egregious was our Word of the Day on 11/10/2014. Hear the podcast!
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Examples of egregious in a Sentence
- … the public perception is that too many corporate executives have committed egregious breaches of trust by cooking the books, shading the truth, and enriching themselves with huge stock-option profits while shareholders suffered breathtaking losses. —John A. Byrne et al., Business Week, 6 May 2002
- History cannot be rewritten, but some of its more egregious errors can be corrected—at least in part, at least symbolically. … Or so assume a growing number of human-rights advocates. —Ellis Cose, Newsweek, 27 Aug. 2001
an egregious example of political bias
the student's theme was marred by a number of egregious errors in spelling
Recent Examples of egregious from the Web
But even among this throng of flashy ailments, Detroit’s car-insurance problem looks egregious.
The site can think about what the role of a dictionary is within a more active Internet (like correcting egregious and highly public misuses of language, perhaps?).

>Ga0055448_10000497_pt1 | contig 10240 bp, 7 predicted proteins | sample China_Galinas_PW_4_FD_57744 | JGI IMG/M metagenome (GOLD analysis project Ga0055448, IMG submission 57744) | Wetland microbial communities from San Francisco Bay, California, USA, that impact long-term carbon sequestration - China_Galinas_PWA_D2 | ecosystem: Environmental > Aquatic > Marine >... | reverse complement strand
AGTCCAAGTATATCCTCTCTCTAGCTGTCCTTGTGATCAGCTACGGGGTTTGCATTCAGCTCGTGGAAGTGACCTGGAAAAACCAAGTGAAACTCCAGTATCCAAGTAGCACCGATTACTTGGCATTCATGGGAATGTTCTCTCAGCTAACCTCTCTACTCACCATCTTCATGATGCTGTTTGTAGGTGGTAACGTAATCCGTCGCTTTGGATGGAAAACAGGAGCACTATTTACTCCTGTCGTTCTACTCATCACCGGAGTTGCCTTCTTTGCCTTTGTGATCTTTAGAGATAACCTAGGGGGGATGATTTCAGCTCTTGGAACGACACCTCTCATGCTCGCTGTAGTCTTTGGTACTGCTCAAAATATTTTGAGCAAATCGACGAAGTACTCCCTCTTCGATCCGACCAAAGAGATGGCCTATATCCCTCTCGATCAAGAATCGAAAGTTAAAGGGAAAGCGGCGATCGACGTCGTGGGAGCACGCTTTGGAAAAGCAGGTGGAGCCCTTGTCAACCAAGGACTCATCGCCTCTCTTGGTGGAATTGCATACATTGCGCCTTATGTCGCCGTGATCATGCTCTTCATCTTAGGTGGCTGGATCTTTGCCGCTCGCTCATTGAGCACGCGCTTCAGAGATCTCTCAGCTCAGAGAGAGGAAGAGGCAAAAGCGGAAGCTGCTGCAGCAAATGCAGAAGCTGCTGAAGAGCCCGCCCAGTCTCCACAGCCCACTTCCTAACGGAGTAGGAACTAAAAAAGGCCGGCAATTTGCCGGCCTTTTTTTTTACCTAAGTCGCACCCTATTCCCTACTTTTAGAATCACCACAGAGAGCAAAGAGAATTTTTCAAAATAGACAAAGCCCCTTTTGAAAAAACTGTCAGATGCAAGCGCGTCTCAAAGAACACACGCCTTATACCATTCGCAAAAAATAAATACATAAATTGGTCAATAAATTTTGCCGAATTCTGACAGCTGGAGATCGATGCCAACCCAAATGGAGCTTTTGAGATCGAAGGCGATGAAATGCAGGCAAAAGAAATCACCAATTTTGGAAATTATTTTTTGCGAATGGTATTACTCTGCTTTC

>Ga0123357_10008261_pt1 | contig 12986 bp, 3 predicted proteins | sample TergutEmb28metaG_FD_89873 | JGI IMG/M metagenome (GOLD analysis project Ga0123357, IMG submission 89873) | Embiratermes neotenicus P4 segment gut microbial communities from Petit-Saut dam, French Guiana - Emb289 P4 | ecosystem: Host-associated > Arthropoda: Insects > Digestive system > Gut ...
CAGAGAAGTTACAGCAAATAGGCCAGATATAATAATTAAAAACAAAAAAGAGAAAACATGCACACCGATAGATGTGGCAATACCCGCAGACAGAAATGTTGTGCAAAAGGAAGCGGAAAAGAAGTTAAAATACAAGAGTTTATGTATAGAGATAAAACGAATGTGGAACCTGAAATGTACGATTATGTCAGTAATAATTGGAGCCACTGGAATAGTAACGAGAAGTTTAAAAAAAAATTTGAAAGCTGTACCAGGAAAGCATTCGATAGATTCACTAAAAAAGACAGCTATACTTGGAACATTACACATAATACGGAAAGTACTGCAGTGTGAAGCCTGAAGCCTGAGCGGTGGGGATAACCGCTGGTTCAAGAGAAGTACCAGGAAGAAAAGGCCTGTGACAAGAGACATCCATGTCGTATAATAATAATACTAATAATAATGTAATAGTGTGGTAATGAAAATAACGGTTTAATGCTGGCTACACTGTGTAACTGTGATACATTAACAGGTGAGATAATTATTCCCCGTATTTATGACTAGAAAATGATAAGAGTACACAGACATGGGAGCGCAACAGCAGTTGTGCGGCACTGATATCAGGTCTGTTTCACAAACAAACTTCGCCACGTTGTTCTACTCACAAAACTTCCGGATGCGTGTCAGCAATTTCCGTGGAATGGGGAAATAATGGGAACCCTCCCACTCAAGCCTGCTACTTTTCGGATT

Here’s a trailer: What are some of the most egregious things in it? Hoo boy.
Russia was cast out of what was then the G-8 in punishment for an egregious violation of international law, that is the seizure of Crimea in 2014.
Activists pointed to numerous other cases in which minorities faced much harsher sentences for less egregious crimes.
This was an especially egregious violation after the 2015 death of 25-year old Freddie Gray while in police custody.
Despite her admittance of fault, many, including Selma director Ava DuVernay find her compliance with the heinous crime too egregious to forgive.
Many already do, and that’s prompted Microsoft and others to act to curtail the most egregious forms of bloat, but the battle is far from won.
These example sentences are selected automatically from various online news sources to reflect current usage of the word 'egregious.' Views expressed in the examples do not represent the opinion of Merriam-Webster or its editors. Send us feedback.
Did You Know?
Egregious derives from the Latin word egregius, meaning "distinguished" or "eminent." In its earliest English uses, egregious was a compliment to someone who had a remarkably good quality that placed him or her eminently above others. That's how English philosopher and theorist Thomas Hobbes used it in flattering a colleague when he remarked, "I am not so egregious a mathematician as you are." Since Hobbes' day, however, the meaning of the word has become noticeably less complimentary, possibly as a result of ironic use of its original sense.
EGREGIOUS Defined for English Language Learners
Definition of egregious for English Language Learners
: very bad and easily noticed
Seen and Heard
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